In general, the CAPSCom work meshes with earlier parallax studies, with a few exceptions. From the paper:

For 79 of the 96 stars with previously published parallaxes, our measurements have lower uncertainty. In general there is very good agreement between ours and previous measurements; only 12 of the 96 disagree by more than 3 σ (of the less accurate measurement), and for 8 of these 12, the difference in parallax is <5%.

And as mentioned earlier, 38 of the CAPSCam targets had no previously measured parallax. Measurements like these can also help us learn a given star’s age, as witness G 161-71, whose parallax combined with the star’s radial velocity allows the team to peg it as part of the 30-50 million year old Argus association, a so-called ‘moving group’ of stars of similar age. The M-dwarf LP 870-65 is similarly found to be part of another moving group, the AB Doradus association, allowing the researchers to peg its age as approximately 100 million years.

Any fine-tuning of distance measurements is useful in determining stellar properties, but we’re especially interested in brown dwarfs because of the clues they may offer about star formation. After all, they can be found in mass ranges between gas giant planet and small star. M-dwarfs, meanwhile, are already known to host numerous planets, whose transit signatures will be studied by upcoming missions like TESS (Transiting Exoplanet Survey Satellite) and PLATO (PLAnetary Transits and Oscillations of stars). All this is part of populating our catalog of planets around nearby brown dwarfs, M-dwarfs, K-dwarfs and G-class stars like the Sun.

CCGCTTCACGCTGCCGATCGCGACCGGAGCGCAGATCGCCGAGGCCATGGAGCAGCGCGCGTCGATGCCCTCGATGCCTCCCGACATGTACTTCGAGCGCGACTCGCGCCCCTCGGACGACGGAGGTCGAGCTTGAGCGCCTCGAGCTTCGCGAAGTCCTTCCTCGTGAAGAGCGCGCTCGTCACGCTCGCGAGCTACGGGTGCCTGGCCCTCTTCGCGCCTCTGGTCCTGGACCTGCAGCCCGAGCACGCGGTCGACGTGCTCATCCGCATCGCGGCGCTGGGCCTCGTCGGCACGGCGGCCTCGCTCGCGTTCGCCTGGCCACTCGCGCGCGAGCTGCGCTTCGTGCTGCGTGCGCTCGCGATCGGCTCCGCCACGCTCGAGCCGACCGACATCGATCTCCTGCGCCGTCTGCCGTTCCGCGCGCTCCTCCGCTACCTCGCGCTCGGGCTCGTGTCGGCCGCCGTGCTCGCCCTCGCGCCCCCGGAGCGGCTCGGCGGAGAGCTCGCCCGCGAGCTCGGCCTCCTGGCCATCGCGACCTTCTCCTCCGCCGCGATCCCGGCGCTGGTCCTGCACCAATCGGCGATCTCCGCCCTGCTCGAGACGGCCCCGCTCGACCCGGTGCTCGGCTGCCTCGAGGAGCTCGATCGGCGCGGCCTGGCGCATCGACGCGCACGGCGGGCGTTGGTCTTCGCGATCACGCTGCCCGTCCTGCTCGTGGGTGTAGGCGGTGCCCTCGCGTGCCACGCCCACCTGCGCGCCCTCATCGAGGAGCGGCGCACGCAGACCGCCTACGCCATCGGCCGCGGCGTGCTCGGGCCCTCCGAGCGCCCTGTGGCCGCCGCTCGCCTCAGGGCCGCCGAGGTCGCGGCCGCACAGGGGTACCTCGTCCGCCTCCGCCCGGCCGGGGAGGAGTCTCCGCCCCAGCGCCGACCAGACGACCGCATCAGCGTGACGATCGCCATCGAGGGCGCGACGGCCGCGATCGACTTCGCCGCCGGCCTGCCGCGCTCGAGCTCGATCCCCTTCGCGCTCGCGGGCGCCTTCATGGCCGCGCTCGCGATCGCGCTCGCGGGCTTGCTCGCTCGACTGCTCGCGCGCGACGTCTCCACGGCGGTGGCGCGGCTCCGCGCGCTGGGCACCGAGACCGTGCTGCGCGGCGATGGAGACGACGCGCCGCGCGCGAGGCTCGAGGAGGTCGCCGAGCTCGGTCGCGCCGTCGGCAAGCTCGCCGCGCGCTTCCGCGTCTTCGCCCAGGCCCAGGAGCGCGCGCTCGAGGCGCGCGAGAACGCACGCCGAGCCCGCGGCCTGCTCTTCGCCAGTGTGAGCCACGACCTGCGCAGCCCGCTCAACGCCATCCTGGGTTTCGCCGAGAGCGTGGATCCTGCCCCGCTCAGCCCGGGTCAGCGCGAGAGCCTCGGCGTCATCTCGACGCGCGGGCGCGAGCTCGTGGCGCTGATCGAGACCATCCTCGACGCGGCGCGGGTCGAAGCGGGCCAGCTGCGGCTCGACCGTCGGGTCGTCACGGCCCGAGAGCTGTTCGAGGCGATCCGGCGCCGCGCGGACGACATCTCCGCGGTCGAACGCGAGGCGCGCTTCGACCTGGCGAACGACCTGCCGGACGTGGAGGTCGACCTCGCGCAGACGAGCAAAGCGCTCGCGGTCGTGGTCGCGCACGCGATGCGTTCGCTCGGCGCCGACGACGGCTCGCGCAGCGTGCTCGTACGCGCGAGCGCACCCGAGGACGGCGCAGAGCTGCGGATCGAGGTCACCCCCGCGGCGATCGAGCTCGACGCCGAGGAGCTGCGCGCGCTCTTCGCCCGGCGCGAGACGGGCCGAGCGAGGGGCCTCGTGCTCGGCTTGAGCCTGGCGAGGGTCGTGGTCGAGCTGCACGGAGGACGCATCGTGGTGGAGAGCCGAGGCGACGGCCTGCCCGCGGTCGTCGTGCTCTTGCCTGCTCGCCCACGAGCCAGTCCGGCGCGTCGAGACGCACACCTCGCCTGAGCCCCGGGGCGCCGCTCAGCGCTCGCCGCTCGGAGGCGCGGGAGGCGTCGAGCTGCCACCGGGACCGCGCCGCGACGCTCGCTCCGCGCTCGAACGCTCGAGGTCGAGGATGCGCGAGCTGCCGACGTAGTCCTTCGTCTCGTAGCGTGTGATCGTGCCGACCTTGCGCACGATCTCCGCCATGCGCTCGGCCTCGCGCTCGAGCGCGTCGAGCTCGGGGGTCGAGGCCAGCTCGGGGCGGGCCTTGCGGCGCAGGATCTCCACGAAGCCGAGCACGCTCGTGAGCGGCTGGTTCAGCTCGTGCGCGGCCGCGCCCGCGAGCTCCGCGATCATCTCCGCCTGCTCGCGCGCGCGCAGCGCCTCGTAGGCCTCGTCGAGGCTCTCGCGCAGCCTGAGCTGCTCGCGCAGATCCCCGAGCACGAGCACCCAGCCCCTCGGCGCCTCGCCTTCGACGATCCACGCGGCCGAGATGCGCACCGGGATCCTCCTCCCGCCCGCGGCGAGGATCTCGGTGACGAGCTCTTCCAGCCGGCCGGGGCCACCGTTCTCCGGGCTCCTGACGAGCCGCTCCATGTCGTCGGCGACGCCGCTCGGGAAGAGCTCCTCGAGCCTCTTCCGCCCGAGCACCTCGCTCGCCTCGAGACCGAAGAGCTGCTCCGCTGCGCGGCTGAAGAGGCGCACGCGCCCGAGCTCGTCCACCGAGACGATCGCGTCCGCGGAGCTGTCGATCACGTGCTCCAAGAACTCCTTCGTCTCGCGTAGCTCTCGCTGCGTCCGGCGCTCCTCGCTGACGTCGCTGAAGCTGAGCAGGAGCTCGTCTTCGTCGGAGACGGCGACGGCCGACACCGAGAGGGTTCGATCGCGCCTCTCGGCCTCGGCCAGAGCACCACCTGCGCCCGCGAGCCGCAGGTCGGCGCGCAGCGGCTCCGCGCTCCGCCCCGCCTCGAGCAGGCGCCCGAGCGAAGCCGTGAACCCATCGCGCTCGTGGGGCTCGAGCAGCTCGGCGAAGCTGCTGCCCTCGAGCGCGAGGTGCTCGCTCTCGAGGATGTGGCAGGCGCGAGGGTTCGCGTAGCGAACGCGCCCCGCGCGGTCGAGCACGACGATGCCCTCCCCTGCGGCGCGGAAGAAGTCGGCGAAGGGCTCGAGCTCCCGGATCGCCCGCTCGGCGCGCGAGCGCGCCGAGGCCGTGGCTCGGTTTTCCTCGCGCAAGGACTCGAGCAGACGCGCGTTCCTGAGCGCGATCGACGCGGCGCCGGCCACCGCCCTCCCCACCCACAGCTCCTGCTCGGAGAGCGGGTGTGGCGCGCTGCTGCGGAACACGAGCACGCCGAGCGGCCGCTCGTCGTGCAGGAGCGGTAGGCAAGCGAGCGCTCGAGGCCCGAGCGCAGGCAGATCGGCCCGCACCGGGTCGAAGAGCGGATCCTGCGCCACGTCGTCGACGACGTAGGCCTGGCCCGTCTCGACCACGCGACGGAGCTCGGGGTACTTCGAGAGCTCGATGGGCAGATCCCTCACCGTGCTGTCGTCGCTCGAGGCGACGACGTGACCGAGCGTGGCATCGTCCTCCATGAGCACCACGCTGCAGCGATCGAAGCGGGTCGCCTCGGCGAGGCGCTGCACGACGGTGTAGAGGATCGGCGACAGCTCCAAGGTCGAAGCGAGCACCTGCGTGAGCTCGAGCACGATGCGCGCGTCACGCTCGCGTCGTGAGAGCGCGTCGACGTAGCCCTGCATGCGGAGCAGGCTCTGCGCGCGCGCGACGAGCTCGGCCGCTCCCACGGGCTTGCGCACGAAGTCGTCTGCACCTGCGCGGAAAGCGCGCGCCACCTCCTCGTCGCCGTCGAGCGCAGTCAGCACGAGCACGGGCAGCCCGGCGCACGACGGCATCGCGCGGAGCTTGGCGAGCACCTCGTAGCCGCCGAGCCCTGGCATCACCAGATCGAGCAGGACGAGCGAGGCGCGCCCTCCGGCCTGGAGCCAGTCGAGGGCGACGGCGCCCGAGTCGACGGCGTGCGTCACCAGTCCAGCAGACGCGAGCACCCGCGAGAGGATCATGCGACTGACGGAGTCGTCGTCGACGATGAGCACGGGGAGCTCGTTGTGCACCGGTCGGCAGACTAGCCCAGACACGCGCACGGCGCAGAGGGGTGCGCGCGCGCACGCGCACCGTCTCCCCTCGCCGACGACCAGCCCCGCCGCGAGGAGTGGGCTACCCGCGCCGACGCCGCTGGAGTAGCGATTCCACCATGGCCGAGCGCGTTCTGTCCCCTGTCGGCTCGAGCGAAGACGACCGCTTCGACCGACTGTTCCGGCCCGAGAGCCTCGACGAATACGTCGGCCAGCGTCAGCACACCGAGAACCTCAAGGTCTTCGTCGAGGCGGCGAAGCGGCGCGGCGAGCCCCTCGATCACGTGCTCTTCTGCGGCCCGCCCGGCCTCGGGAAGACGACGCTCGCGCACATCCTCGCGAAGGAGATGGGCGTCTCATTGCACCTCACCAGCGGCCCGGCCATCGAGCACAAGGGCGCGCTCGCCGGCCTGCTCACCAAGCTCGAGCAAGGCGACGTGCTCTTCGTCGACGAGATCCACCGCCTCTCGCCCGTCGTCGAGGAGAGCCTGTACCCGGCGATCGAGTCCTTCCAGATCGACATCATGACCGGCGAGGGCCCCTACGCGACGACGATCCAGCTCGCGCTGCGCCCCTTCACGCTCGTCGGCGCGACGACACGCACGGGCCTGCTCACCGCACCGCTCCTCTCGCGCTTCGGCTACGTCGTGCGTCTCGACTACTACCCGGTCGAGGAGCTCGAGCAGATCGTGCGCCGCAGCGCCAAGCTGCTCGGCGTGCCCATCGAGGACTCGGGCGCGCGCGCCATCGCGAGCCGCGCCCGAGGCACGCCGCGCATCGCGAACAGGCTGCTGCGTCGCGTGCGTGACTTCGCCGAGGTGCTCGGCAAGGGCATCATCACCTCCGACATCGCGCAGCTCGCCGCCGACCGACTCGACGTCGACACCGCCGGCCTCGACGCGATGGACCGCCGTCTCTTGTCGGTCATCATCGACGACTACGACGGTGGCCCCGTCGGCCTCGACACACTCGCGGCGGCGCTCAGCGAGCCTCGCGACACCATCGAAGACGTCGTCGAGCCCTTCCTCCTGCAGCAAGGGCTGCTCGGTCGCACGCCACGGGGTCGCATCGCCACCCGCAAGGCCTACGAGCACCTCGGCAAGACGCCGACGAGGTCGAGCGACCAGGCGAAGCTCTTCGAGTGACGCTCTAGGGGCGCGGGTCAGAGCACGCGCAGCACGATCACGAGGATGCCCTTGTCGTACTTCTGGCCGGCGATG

The paper is Weinberger et al., “Trigonometric Parallaxes and Proper Motions of 134 Southern Late M, L, and T Dwarfs from the Carnegie Astrometric Planet Search Program,” The Astronomical Journal Vol. 152, No. 1 (2016). Abstract / Preprint.

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Comments on this entry are closed.

  • FrankH June 30, 2016, 15:04

    Getting a good parallax for nearby stars is not glamorous work, but it’s vital.

    The LORRI camera on New Horizons has a resolution of about 1 arcsec/pixel; If Alpha Centauri was imaged by NH and Earth at about the same time, it would show a displacement of about 26 pixels against a distant background object. Even a modest telescope several AU out would provide excellent parallax measurements.

  • Andrew Palfreyman June 30, 2016, 16:33

    @FrankH
    Sounds like a worthy future mission.

  • Harry R Ray July 1, 2016, 9:27

    The EARLY GAIA data on ALL ONE BILLION STARS IT IS OBSERVING should be available later this month! Even this EARLY data should be equivalent in precision to CAPSCam except for maybe the REDDEST stars(EXAMPLE: TRAPPIST-1).

    • Harry R Ray July 1, 2016, 12:40

      Even though the data should be available very soon(or even RIGHT NOW! The target date was 100% availability by June 30)the ACCESSABILITY of this data is anyone’s guess(with a billion RA’s and DEC’s, it could be VERY TIME CONSUMING initially. If any reader has CONCRETE KNOWLEDGE of how the extraction process works, please let me know.